Also, don’t forget to enter our giveaway so you can win an organic diaper cake made from 40 Nature BabyCare disposable diapers!

Comments

  1. You made some great points! Packaging is so important to a purchase, plus being able to walk/bike to a store, too!

  2. I agree with you 100%. I wrote about apartment living and kitchen organization and one of the the things I do not do is buy in bulk. I have no where to put it, and yet, I do see the benefits if I had the room. I’ll be back tomorrow to see what Joy has to say 🙂

  3. Interesting points. I’ll have to keep that in mind. There’s something about buying bulk that’s addicting, isn’t there? Just the thrill of it all….
    Or maybe I have a problem. 🙂

  4. Humm, I’ve never experienced those problems. I’ve always bought in bulk and love it. I store my bulk items in 5 gallon buckets with spinner lids and there nary a problem with bugs, items going bad, etc.
    And I don’t buy in the bins. They are a budget killer. I buy at the source or Costco.
    My two cents…

  5. PollyS, I know there are some good deals to be had at Costco. I rarely go there for two reasons: 1, I don’t have a membership, 2, it’s miles and miles away and I prefer to do all my grocery shopping by foot. It’s really not practical to walk ten miles with huge buckets of peanut butter and sacks of grains!

    Also, when I have visited Costco, I have noticed that some things are actually cheaper at other stores . . . like natural peanut butter, for example, is cheaper per pound at Trader Joe’s, and I don’t have to buy huge amounts of it at a time.

  6. Ah, bulk buying. My hubby’s auntie is a Costco addict, who likes for me to go along to enable her! 🙂 I have long held an aversion to bulk buying, but mostly because as a die hard coupon clipper and sale watcher, I get stuff for free. I can never justify the cost. But I love your points and can’t wait to use them as reasons to not buy in bulk (although I do love eating the samples at Costco :))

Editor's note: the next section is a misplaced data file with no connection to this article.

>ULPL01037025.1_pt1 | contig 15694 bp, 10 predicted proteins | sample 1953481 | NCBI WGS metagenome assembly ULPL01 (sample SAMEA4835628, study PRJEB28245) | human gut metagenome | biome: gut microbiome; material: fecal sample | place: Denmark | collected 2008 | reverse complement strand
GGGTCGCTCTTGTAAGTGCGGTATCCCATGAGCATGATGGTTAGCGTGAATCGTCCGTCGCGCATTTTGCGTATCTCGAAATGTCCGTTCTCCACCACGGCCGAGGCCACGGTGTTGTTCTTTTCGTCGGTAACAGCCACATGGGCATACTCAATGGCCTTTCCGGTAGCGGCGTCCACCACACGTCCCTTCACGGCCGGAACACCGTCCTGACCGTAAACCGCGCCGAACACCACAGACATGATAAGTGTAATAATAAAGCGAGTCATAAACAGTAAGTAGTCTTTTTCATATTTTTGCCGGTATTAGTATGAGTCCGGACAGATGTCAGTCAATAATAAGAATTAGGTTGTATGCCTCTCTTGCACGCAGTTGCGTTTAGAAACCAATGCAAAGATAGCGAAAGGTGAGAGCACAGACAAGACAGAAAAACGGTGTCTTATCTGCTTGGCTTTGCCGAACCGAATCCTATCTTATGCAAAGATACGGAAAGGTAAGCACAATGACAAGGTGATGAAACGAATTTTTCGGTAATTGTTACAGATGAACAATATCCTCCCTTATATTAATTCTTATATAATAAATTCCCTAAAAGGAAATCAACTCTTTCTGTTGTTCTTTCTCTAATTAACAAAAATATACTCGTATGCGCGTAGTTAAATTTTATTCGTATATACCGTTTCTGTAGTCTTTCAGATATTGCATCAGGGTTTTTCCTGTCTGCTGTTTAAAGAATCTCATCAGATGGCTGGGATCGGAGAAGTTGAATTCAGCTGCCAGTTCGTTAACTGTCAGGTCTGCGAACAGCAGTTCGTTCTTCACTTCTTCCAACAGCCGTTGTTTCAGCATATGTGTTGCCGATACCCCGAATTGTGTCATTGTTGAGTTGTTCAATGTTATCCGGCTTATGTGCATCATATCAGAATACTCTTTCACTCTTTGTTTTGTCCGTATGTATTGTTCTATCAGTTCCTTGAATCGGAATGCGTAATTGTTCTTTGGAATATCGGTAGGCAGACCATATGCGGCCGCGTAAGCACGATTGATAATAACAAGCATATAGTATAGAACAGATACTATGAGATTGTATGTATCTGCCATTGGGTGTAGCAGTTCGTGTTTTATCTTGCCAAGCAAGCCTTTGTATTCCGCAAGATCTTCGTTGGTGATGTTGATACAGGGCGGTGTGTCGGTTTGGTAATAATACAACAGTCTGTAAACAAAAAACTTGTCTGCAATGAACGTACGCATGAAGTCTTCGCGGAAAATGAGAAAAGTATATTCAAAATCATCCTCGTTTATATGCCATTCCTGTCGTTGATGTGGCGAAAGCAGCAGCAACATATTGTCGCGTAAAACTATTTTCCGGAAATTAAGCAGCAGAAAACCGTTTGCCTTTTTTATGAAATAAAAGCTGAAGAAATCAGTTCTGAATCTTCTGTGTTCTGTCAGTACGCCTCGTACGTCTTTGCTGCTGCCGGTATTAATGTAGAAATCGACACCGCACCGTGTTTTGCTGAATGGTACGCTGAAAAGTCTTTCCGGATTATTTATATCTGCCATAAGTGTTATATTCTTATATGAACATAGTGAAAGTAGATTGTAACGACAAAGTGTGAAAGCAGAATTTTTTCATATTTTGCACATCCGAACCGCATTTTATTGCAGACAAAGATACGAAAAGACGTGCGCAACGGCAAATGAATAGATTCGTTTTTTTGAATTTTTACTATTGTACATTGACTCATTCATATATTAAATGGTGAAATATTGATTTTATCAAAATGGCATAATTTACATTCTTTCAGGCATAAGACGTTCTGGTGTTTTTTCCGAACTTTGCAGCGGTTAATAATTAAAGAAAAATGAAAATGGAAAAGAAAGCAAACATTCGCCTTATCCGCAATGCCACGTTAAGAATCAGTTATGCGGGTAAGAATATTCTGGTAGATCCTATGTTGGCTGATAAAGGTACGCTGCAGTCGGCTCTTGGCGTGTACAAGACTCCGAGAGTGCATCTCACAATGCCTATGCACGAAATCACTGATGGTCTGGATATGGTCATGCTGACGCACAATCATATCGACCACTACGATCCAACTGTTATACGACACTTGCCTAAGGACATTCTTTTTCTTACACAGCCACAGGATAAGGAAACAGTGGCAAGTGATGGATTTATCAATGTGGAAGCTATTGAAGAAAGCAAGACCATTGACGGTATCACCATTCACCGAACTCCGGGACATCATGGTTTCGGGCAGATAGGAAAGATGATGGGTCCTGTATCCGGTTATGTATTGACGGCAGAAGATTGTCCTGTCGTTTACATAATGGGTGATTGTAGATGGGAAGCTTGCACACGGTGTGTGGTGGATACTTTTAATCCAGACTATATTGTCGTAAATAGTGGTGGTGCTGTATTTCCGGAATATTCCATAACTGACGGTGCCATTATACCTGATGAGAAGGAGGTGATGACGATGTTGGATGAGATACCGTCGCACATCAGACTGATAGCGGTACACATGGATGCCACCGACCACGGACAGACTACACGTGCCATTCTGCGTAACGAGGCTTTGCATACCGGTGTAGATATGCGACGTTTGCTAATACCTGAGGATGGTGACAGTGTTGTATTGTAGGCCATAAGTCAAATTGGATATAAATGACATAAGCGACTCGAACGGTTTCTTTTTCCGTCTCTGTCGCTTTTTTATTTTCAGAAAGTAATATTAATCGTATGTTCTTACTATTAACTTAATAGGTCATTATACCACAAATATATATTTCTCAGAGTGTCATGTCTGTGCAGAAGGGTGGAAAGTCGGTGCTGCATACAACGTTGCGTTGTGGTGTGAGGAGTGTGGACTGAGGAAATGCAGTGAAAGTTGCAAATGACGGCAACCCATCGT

7. buying in bulk only works if you actually use that much. We tend to buy it because we think it is a good deal. You are right we have to watch out to ensure we are not wasting money.

  8. The only thing I buy in bulk is vinegar and baking soda (from Costco) because I use so much of it for household chores. Everything else, especially food, I don’t. I don’t eat any grains so I don’t need to “stock up” on that. Fruits, veggies, eggs and meat is all purchased at the farmers market or indie health food stores where I know the origin of the food I’m buying.

  9. Some very good points! I do buy a lot of things in bulk, because that is what works for us, but it is usually grains, flour, oats from a food co-op and only if it is cost-efficient. I think more people need to look at things like packaging, cost, storage and even consumption before assuming that bulk is better/worse for their situation. I would never buy cookies in bulk because I know the kids would just scarf them down, but they aren’t that tempted buy oatmeal (at least until it is made into granola). It is great to read what others are doing, it really makes you examine your own ideas.